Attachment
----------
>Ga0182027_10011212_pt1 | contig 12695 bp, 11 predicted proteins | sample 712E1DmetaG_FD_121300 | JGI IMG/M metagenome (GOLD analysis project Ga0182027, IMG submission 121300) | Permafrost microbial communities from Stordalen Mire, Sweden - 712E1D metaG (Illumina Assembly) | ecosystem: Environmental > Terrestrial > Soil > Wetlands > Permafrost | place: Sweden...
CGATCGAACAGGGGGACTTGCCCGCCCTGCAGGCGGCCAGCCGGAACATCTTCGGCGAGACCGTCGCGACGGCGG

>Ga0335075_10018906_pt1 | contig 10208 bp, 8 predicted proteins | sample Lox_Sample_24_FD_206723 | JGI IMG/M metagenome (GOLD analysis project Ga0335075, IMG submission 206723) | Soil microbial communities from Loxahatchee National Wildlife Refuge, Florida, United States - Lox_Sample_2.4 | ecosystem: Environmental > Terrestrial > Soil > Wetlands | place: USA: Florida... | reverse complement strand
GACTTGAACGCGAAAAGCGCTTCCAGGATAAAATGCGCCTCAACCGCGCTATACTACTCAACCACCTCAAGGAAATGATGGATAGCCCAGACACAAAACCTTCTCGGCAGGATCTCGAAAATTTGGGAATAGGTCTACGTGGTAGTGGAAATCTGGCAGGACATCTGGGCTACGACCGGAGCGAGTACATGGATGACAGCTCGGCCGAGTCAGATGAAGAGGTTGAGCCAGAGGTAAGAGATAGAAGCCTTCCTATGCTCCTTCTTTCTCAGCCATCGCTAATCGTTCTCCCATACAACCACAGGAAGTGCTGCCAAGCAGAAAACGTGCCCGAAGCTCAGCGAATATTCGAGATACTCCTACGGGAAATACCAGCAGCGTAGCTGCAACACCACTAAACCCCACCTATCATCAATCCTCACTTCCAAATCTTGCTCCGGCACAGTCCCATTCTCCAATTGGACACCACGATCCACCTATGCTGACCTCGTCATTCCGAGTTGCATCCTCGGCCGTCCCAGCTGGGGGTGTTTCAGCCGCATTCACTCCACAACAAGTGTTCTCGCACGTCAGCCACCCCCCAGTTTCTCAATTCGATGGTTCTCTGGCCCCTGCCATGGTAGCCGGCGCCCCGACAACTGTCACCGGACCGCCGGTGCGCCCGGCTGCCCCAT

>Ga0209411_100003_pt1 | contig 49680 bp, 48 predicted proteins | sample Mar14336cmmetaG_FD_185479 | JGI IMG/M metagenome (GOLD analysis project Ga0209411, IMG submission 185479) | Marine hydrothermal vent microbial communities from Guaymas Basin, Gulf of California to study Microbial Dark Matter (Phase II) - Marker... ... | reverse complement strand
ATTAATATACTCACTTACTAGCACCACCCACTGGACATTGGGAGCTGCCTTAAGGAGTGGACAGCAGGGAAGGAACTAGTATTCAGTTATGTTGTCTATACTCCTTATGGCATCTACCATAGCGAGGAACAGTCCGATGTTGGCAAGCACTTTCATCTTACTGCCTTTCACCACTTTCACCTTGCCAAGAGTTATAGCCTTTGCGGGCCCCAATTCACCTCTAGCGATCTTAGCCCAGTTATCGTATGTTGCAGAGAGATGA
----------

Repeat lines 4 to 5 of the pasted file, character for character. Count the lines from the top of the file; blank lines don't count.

GACTTGAACGCGAAAAGCGCTTCCAGGATAAAATGCGCCTCAACCGCGCTATACTACTCAACCACCTCAAGGAAATGATGGATAGCCCAGACACAAAACCTTCTCGGCAGGATCTCGAAAATTTGGGAATAGGTCTACGTGGTAGTGGAAATCTGGCAGGACATCTGGGCTACGACCGGAGCGAGTACATGGATGACAGCTCGGCCGAGTCAGATGAAGAGGTTGAGCCAGAGGTAAGAGATAGAAGCCTTCCTATGCTCCTTCTTTCTCAGCCATCGCTAATCGTTCTCCCATACAACCACAGGAAGTGCTGCCAAGCAGAAAACGTGCCCGAAGCTCAGCGAATATTCGAGATACTCCTACGGGAAATACCAGCAGCGTAGCTGCAACACCACTAAACCCCACCTATCATCAATCCTCACTTCCAAATCTTGCTCCGGCACAGTCCCATTCTCCAATTGGACACCACGATCCACCTATGCTGACCTCGTCATTCCGAGTTGCATCCTCGGCCGTCCCAGCTGGGGGTGTTTCAGCCGCATTCACTCCACAACAAGTGTTCTCGCACGTCAGCCACCCCCCAGTTTCTCAATTCGATGGTTCTCTGGCCCCTGCCATGGTAGCCGGCGCCCCGACAACTGTCACCGGACCGCCGGTGCGCCCGGCTGCCCCAT

>Ga0209411_100003_pt1 | contig 49680 bp, 48 predicted proteins | sample Mar14336cmmetaG_FD_185479 | JGI IMG/M metagenome (GOLD analysis project Ga0209411, IMG submission 185479) | Marine hydrothermal vent microbial communities from Guaymas Basin, Gulf of California to study Microbial Dark Matter (Phase II) - Marker... ... | reverse complement strand